- The Washington Times - Sunday, May 4, 2003


  Pat DiNizio hardly looks like the face of pop music’s future. The grizzled, bespectacled 47-year-old singer for the Smithereens has wearied of contract woes, empty promises from corporate label lackeys and shamelessly coercing mindless radio execs to play his songs.
  So he wants to come to your house and play in the living room.
  The rock ‘n’ roll house calls are the centerpiece of what he hopes will evolve into an alternative business model for the music industry. He calls it Patrons and Artists Together. It works like this: Each of 100 fans plunks down $1,200 annually — or $100 a month — and gets Mr. DiNizio in the flesh with his guitar for a private show.
  The shows can be intimate, or the patron can invite as many people as he or she wants for the up-close-and-personal experience.
  If it all works, it means that Mr. DiNizio will be a busy guy, playing 100 shows in a year to meet his obligation as the “artist.”
  But Mr. DiNizio promises to accommodate. After all, he says, these are highly deserving die-hard fans.
  “This is removing that cool reserve that exists between the fan and the artist,” says Mr. DiNizio, who will perform the shows without his fellow Smithereens. “It’s really just going into a partnership with the fans.”
  The concept is a retooling of the traditional arrangement under which fans buy records, the record label promotes a tour, and the band gets very little money.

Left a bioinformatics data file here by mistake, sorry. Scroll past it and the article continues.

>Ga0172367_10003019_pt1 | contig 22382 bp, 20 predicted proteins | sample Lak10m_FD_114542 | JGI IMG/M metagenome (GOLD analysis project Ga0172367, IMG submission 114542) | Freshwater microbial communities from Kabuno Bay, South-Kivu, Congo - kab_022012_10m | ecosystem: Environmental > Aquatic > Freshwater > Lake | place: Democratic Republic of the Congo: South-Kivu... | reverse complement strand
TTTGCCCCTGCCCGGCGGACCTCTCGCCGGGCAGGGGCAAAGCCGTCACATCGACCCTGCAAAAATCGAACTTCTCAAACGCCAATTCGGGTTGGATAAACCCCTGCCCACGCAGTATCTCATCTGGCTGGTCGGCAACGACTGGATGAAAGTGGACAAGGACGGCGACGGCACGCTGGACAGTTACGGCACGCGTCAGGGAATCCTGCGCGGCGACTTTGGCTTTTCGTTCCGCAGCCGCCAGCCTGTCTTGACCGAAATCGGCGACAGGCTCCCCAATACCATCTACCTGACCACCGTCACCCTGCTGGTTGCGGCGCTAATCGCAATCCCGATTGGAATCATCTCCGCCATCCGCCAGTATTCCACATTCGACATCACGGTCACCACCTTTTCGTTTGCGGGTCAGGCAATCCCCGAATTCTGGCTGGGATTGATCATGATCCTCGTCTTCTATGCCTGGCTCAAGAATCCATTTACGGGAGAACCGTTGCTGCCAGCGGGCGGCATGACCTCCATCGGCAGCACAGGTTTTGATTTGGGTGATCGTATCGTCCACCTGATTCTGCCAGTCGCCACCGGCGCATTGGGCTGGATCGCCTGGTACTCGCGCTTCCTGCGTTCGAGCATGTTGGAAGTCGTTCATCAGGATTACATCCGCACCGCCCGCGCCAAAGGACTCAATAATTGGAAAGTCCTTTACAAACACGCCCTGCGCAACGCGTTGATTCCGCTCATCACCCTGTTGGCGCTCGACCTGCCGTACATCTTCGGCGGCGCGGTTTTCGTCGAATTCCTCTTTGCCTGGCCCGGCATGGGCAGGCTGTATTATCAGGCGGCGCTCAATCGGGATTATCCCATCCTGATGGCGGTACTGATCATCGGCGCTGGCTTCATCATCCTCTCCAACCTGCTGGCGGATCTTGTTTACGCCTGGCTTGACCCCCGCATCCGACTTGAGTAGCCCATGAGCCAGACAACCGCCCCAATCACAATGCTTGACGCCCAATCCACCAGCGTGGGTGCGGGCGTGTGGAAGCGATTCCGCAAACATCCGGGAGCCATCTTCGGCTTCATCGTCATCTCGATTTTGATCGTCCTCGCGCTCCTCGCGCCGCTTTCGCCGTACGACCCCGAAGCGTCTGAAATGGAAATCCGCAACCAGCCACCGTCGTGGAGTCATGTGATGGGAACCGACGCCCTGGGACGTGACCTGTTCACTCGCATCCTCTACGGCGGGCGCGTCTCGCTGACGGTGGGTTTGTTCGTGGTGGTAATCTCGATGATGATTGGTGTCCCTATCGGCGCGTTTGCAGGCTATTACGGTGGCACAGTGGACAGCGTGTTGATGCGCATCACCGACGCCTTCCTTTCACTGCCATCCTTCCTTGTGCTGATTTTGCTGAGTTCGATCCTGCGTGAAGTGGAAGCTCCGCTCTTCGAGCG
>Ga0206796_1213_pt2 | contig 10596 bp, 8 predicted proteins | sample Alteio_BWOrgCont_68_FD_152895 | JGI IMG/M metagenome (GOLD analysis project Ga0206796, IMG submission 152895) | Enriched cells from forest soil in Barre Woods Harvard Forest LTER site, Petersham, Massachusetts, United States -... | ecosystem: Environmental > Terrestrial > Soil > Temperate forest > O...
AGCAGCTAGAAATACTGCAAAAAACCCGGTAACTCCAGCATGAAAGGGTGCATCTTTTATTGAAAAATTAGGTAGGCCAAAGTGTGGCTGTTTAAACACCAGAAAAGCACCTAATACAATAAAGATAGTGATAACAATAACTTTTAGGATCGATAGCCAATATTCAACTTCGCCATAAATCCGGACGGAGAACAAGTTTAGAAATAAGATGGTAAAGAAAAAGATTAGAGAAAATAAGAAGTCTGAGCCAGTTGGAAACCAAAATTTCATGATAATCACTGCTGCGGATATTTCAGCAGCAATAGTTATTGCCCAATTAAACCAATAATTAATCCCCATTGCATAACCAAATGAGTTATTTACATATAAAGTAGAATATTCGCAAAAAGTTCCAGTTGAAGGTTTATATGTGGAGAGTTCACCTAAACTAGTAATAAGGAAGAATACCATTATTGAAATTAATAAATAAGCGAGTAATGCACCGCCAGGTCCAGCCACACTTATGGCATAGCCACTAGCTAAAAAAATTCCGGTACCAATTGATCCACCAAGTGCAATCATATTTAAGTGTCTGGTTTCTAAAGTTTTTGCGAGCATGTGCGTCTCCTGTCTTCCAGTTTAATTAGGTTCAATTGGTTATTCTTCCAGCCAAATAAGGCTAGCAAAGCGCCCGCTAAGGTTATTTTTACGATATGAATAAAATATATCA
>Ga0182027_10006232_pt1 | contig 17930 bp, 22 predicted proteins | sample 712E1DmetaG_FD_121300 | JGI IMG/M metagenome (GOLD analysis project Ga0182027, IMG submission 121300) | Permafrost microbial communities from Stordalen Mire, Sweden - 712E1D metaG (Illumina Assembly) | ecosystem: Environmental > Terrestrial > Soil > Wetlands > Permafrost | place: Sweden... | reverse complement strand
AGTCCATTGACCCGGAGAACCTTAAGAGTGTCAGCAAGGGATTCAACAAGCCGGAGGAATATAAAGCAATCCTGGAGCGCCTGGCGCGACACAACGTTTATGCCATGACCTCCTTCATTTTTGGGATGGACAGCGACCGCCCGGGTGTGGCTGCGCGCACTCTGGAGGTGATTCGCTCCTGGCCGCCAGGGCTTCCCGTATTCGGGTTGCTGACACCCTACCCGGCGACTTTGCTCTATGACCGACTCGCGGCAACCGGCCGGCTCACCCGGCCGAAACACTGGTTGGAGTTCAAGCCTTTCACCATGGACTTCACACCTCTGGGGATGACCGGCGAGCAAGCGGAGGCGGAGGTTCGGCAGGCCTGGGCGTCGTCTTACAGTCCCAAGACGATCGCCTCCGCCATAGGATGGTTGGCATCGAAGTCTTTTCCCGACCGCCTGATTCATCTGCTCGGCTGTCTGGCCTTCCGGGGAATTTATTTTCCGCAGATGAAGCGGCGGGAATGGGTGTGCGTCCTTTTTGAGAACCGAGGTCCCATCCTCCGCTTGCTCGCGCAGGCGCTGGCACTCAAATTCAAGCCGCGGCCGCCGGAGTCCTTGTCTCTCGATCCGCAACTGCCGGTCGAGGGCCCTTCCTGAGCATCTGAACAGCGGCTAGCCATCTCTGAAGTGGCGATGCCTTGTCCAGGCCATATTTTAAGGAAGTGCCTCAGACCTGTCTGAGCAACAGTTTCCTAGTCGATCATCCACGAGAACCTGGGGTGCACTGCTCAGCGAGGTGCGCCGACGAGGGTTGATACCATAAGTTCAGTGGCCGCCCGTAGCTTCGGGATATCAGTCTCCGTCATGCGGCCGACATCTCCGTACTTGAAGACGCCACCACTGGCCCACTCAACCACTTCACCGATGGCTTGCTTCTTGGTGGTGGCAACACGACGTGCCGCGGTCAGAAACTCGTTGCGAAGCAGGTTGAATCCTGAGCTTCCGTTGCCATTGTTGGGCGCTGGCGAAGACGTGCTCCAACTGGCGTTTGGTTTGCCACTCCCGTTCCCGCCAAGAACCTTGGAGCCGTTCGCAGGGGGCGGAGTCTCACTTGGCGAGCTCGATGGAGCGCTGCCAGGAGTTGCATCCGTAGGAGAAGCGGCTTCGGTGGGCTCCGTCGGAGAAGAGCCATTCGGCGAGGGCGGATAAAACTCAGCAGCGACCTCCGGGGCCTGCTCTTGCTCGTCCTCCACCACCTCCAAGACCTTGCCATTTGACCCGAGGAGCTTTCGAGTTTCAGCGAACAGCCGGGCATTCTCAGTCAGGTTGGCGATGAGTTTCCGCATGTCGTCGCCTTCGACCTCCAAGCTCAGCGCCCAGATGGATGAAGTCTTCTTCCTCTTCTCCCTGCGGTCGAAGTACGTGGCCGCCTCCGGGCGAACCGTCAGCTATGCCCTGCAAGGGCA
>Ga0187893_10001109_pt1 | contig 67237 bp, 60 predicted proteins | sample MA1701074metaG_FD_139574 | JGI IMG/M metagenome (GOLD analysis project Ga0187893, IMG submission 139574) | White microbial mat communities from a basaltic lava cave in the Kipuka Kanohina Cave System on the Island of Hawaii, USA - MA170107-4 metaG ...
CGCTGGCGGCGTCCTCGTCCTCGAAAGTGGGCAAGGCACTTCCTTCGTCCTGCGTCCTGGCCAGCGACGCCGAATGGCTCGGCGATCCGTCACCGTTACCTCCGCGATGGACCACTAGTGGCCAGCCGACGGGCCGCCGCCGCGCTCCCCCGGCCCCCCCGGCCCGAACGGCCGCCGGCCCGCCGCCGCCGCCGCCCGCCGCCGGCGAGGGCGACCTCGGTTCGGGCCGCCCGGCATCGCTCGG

Mr. DiNizio has played in people’s homes before, much like the early days of independent punk rock when bands would play in basements because big-buck bars and halls would only accommodate high-stakes moneymaking acts.
  Patrons and Artists Together, though, is a much more organized, albeit nascent, movement that gives up more than just a show.
  Mr. DiNizio will arrive at a patron’s home in his late-model Winnebago with a couple of crew members and set up wherever you ask him to. He will even allow the devoted fan to sit in with him.
  CD and DVD copies of the living room dates are given to attendees, and a fund-raising event for the charity of the fan’s choice is held, one day before or after the living room show.
  The package also includes a new DiNizio CD every three months, tickets to a Smithereens show of choice, and before you know it, the true fan has recouped his or her cash outlay — at least some of it.
  If it sounds a little dreamy, a little pie-in-the-sky, well, 27 fans from California to Virginia have already shelled out the dough.
  “Once I get 73 more people, we will have successfully formed a business model for other bands to go around the music industry,” Mr. DiNizio says. “This eliminates the need for distribution, for publicity, radio play. There is no need for anything other than the audience and the artist.”
  For any music fan, having a personal favorite come to the crib to play is a dream come true, the stuff of beery conversations.
  Mark Verheiden, a Smithereens fan since the ‘80s, says it would be akin to a visit from royalty, even though he and Mr. DiNizio are already pals.